And we are told the product (what we get after multiplying) is 168, so we know:

We are being asked for the integers

Check −14: −14(−14 + 2) = (−14)×(−12) = 168 YES

Check 12: 12(12 + 2) = 12×14 = 168 YES

So there are two solutions: −14 and −12 is one, 12 and 14 is the other.

Note: we could have also tried "guess and check":

## Example: You are an Architect. Your client wants a room twice as long as it is wide. They also want a 3m wide veranda along the long side. Your client has 56 square meters of beautiful marble tiles to cover the whole area. What should the length of the room be?

Let's first make a sketch so we get things right!:

- the length of the room: L
- the width of the room: W
- the total Area including veranda: A
- the width of the room is half its length: W = ½L
- the total area is the (room width + 3) times the length: A = (W+3) × L = 56

We are being asked for the length of the room: L

This is a quadratic equation , there are many ways to solve it, this time let's use factoring :

So the length of the room is 8 m

So the area of the rectangle = (W+3) × L = 7 × 8 = 56

## Introduction

If you wish to add some fun and excitement into educational activities, also check out

## Fun Maths Questions with answers - PDF

Answer: is 3, because ‘six’ has three letters

What is the number of parking space covered by the car?

Replace the question mark in the above problem with the appropriate number.

Which number is equivalent to 3^(4)÷3^(2)

This problem comes straight from a standardized test given in New York in 2014.

This question comes directly from a second grader's math homework.

I am an odd number. Take away one letter and I become even. What number am I?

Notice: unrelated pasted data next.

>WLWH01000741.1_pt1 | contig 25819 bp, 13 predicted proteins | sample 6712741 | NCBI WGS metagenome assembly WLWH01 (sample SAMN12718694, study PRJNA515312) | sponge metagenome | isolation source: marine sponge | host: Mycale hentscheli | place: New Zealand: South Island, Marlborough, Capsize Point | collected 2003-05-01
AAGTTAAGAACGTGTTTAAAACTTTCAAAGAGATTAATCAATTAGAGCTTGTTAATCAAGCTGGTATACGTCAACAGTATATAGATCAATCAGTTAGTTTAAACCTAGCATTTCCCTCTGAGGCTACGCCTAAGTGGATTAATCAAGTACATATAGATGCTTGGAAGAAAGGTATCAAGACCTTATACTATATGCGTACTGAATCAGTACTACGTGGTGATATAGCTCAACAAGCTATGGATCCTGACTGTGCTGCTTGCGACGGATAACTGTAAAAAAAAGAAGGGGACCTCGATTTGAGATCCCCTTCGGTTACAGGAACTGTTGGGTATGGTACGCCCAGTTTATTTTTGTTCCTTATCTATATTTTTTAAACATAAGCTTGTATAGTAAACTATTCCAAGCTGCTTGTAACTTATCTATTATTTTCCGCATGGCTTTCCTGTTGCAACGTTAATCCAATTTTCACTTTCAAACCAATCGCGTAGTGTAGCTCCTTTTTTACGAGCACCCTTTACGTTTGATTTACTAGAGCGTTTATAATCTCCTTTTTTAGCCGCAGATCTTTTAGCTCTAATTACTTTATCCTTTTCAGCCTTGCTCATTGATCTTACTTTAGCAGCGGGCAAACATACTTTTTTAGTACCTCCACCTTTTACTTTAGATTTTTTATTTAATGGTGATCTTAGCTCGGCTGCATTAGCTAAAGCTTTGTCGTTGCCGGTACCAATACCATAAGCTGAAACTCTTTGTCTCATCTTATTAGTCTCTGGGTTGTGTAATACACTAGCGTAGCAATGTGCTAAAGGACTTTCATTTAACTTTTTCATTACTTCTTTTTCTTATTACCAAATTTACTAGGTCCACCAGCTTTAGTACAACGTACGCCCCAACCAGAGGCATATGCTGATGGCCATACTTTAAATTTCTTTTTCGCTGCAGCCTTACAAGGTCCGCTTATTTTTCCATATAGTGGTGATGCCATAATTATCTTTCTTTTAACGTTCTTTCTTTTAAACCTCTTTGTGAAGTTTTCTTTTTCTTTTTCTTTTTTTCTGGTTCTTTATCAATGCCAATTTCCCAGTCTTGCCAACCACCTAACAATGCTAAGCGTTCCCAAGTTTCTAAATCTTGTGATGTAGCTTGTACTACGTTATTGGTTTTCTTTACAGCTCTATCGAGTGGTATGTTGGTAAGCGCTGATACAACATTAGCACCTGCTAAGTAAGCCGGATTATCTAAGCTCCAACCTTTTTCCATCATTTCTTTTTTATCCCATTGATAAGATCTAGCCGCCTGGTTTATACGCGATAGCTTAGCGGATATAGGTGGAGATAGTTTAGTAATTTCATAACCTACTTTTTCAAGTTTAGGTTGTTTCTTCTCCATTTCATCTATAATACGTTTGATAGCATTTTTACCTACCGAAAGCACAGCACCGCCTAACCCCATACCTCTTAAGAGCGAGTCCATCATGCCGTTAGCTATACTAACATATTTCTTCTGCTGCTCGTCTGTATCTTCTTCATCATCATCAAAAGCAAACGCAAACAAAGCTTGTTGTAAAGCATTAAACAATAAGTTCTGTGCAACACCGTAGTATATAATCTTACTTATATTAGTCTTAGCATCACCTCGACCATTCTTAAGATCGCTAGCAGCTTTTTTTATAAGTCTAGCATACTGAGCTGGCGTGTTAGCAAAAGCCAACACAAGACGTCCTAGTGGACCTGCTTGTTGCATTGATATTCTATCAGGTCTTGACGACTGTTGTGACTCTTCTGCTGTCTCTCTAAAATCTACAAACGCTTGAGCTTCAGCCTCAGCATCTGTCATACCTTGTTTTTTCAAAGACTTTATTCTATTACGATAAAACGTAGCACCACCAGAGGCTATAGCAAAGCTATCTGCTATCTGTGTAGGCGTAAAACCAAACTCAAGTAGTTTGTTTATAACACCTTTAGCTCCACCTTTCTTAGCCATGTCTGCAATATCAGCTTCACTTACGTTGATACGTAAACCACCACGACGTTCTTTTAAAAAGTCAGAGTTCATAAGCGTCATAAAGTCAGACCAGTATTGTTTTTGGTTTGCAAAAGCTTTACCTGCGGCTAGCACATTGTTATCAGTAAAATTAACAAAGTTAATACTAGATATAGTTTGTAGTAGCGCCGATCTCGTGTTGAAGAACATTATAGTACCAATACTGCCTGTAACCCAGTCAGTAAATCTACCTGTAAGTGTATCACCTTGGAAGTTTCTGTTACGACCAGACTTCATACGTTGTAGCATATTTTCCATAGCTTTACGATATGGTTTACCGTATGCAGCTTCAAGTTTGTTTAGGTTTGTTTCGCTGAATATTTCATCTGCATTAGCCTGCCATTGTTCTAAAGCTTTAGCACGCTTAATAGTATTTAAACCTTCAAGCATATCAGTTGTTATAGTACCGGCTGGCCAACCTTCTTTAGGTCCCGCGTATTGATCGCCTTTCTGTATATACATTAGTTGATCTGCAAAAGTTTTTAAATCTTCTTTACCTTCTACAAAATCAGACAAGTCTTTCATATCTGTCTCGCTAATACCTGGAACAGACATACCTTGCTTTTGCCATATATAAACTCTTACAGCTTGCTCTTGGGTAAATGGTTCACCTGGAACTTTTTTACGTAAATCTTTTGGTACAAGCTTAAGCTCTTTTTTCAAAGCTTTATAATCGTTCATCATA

Answer: Seven (take away the ‘s’ and it becomes ‘even’).

Using only an addition, how do you add eight 8’s and get the number 1000?

Sally is 54 years old and her mother is 80, how many years ago was Sally’s mother times her age?

41 years ago, when Sally was 13 and her mother was 39.

Which 3 numbers have the same answer whether they’re added or multiplied together?

Because there was a third girl, which makes them triplets!

The tide raises both the water and the boat so the water will never reach the fifth rung.

First, fill 3Lt bottle and pour 3 litres into 5Lt bottle.

Again fill the 3Lt bottle. Now pour 2 litres into the 5Lt bottle until it becomes full.

Pour remaining 1 litre in 3Lt bottle into 5Lt bottle.

Now again fill 3Lt bottle and pour 3 litres into 5Lt bottle.

Now you have 4 litres in the 5Lt bottle. That’s it.

First, fill the 5Lt bottle and pour 3 litres into 3Lt bottle.

Pour remaining 2 litres in 5Lt bottle into 3Lt bottle.

Again fill the 5Lt bottle and pour 1 litre into 3 Lt bottle until it becomes full.

How to get a number 100 by using four sevens (7’s) and a one (1)?

Answer 2: (7+7) * (7 + (1/7)) = 100

Move any four matches to get 3 equilateral triangles only (don’t remove matches)

Find the area of the red triangle.

If 72 x 96 = 6927, 58 x 87 = 7885, then 79 x 86 = ?

Look at this series: 36, 34, 30, 28, 24, … What number should come next?

Look at this series: 22, 21, 23, 22, 24, 23, … What number should come next?

If 13 x 12 = 651 & 41 x 23 = 448, then, 24 x 22 =?

Look at this series: 53, 53, 40, 40, 27, 27, … What number should come next?

## About Cuemath

The home of mathematics education in New Zealand.

## Problem Solving

## Mathematical Word Problems

## Word Problems

Solve a word problem and explore related facts.

## Solve a word problem:

## Math Word Problems

- Question : Understand what the question is asking. What operation or operations do you need to use to solve this question? Ask for help to understand the question if you can't do it on your own.